Fact check

Why is Ofcom Suppressing Covid Information Based on the Advice of a Biased ‘Fact-Checker’ Funded by Google, Facebook and George Soros?

Broadcasting regulator Ofcom has come under fire this week for labelling scepticism of official statistics and statements as “misinformation” during the Covid crisis. The Telegraph has the story.

The broadcasting regulator has been accused of stifling “rational criticism” of the response to Covid by labelling scepticism about Britain’s approach to the pandemic as “misinformation”. 

Amid major controversy over whether official statistics were overstating the prevalence of coronavirus, Ofcom described the idea that there were “a lower number of cases in reality than is being reported” as a “common piece of misinformation”.

It also emerged that the regulator warned broadcasters in the early days of the pandemic that it was prioritising investigations into programmes or news reports featuring advice which “discourages the audience from following official rules and guidance”.

The disclosure will lead to renewed concerns about the approach of the regulator, as the Government seeks a new chairman who can “provide proper scrutiny and challenge”.

Conservative MP Steve Baker described the approach as “dangerous”, stating: “To label any kind of rational criticism as misinformation is unscientific, and a frank rejection of enlightenment values which would catapult us into a new dark age.”

According to the Telegraph, Ofcom has prepared dozens of papers detailing surveys it has carried out relating to Covid, each of which includes a section titled “Misinformation related to Covid”.

All Hail the ‘Swiss Doctor’ and His Facts About COVID-19!

Back in March 2020, as the mainstream virus narrative took shape with suicidal lockdowns at the centre and all dissent smothered, there were few sites early sceptics could go to for a solid second opinion. One that stood out as a font of reliable information was the previously little known (at least in the English-speaking world) website Swiss Policy Research.

On March 14th 2020, three days after the WHO declared a pandemic, a “Note on COVID-19” appeared on the site, which simply said: “A Swiss doctor (internist) asks us to publish the following information on the current situation in order to enable our readers to make a realistic risk assessment.” Shortly renamed “A Swiss doctor on COVID-19“, the page began to be updated everyday, sometimes multiple times a day, and became essential reading for all sceptics trying to stay on top of the fast-changing international situation. While the identity of the original “Swiss doctor” has never been revealed (will they ever let us know who they are?), it was soon expanded to be resourced by a team and in April became the “Facts about COVID-19” page. In May 2020 it moved to monthly updates. You can read all the original daily updates on the web archive here – a fascinating time capsule of how an alternative narrative based on data not panic took shape beneath the radar.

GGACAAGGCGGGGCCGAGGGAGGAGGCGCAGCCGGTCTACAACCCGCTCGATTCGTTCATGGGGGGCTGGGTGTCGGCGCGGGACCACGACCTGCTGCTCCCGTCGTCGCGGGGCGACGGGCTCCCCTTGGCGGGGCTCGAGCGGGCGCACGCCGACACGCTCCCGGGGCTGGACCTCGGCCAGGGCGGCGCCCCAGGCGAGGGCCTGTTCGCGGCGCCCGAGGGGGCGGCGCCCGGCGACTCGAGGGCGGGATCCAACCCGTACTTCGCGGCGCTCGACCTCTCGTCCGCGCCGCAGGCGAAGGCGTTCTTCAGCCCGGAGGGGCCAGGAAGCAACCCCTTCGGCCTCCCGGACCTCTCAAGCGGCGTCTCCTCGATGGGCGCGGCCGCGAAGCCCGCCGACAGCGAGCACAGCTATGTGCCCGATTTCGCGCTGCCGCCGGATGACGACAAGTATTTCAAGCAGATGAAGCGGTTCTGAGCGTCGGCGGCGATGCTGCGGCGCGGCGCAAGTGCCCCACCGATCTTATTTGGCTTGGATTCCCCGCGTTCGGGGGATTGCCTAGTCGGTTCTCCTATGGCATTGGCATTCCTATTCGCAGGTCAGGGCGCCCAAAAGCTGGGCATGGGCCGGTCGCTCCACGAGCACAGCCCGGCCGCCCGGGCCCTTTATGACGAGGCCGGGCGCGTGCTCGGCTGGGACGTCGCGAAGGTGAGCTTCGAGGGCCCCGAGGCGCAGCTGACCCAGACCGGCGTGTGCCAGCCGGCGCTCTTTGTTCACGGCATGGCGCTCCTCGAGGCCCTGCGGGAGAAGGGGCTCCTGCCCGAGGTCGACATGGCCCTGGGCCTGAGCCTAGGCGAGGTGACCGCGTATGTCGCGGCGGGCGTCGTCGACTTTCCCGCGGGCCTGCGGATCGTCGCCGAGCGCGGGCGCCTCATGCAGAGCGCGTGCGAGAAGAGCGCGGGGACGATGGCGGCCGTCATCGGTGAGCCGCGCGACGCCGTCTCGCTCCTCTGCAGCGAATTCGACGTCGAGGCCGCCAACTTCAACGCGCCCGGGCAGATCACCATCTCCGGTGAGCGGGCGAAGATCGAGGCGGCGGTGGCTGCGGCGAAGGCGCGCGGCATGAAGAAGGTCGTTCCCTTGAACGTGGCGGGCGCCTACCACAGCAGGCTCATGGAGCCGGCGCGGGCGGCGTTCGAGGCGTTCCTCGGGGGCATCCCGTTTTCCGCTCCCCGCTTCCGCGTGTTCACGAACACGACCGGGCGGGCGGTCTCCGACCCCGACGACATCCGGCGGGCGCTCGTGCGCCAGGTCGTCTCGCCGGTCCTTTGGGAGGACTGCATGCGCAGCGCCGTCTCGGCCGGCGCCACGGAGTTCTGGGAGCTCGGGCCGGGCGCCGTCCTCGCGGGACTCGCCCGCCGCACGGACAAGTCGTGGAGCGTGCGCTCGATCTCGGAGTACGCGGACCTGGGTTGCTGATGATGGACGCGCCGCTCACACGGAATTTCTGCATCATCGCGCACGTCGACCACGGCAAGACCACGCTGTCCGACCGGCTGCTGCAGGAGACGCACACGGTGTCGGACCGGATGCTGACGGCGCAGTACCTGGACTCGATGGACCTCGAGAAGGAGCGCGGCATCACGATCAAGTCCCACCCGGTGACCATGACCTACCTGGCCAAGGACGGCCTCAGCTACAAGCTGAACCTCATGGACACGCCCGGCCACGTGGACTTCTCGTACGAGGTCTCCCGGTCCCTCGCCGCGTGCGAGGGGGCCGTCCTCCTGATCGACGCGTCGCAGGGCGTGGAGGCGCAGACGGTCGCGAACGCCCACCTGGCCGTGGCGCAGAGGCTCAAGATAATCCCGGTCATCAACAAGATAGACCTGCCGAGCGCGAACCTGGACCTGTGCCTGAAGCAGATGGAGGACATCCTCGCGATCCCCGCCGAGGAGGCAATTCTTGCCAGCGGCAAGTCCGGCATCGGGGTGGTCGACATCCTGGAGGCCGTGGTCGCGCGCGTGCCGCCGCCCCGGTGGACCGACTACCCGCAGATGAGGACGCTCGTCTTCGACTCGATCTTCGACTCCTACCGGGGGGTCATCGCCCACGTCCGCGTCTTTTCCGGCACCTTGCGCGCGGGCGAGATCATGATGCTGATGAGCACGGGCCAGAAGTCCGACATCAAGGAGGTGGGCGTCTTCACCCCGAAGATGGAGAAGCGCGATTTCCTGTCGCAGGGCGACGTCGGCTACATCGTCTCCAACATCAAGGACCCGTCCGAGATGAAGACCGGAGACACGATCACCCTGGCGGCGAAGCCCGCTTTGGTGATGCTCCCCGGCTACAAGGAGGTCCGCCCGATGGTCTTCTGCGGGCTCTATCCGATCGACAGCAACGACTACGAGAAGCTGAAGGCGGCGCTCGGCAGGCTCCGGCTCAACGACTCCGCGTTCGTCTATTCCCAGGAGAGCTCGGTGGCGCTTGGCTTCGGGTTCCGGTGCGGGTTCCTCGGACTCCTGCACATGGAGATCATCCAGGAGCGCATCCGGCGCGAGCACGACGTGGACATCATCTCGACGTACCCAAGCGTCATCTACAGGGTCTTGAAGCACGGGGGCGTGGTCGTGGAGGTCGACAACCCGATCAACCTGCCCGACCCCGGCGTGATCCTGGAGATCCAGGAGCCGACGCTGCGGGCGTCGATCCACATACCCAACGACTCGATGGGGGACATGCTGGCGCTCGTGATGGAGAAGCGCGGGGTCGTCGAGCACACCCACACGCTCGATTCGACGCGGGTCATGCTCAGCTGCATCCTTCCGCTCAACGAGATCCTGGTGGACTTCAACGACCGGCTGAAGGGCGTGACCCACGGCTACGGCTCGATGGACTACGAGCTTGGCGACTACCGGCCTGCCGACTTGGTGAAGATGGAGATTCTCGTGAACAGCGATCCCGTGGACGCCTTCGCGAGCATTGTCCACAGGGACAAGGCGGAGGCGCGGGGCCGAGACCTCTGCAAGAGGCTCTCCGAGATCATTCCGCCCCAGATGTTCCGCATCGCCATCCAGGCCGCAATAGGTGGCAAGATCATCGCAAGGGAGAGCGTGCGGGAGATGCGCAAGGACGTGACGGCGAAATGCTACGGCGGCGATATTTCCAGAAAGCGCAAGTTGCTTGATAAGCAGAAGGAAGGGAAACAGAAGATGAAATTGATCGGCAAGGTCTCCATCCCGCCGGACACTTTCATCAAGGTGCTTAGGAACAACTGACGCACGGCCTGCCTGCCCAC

The site was early in raising flags on all these key aspects of the crisis:

  • The evidence for a lab origin
  • The problems with PCR testing, false positives and distinguishing deaths “with” and “from” Covid
  • Infections declining before lockdown and being unaffected by restrictions
  • The dangers of ventilators
  • The lack of evidence for surface transmission
  • The ineffectiveness of masks
  • The problem of deaths caused by lockdown and panic, especially in care homes
  • The importance of early treatment, with the site using its medical expertise to introduce its own protocol in July 2020
  • Issues around vaccine safety and efficacy and the post-vaccine infection spike

The site has been especially useful for hearing from some of Europe’s sceptics, who can otherwise get missed in the Anglophone world. Thai-German virologist Sucharit Bhakdi’s lambasting of lockdowns as “grotesque, senseless, self-destructive, collective suicide” was an early highlight.

Dominic Cummings Blasts Boris for not Imitating China’s Policy of “Welding People Inside Homes” in Fact-Free Twitter Rant

Dominic Cummings has fired off his latest salvo against his former boss ahead of his appearance before MPs to give evidence on May 26th, laying into Boris Johnson and the Government for not locking down sooner, among other complaints.

The disgruntled former chief adviser to the Prime Minister wrote a series of posts on Twitter that began by criticising Sweden’s response before ranging over other issues including human challenge vaccine trials and the transparency of SAGE.

Those of us “obsessed with spreading nonsense on Sweden/lockdowns” are treated to Dom’s “summary evidence on lockdowns”. Unfortunately for him, however, he seems to get his facts from somewhere other than the real world.

Dom takes a shot at the “trade-off argument” – the argument that lockdowns intended to control disease have a lot of downsides. He argues that Taiwan shows how “fast hard effective action [is the] best policy for [the] economy AND for reducing deaths/suffering”, and that “if you REALLY get your act together not only is [the] econ[omy] largely unscathed but life is [close to] normal”. He claims the Government is “totally hostile to learning from East Asia” because they and their advisers believe “Asians all do as they’re told it won’t work here”.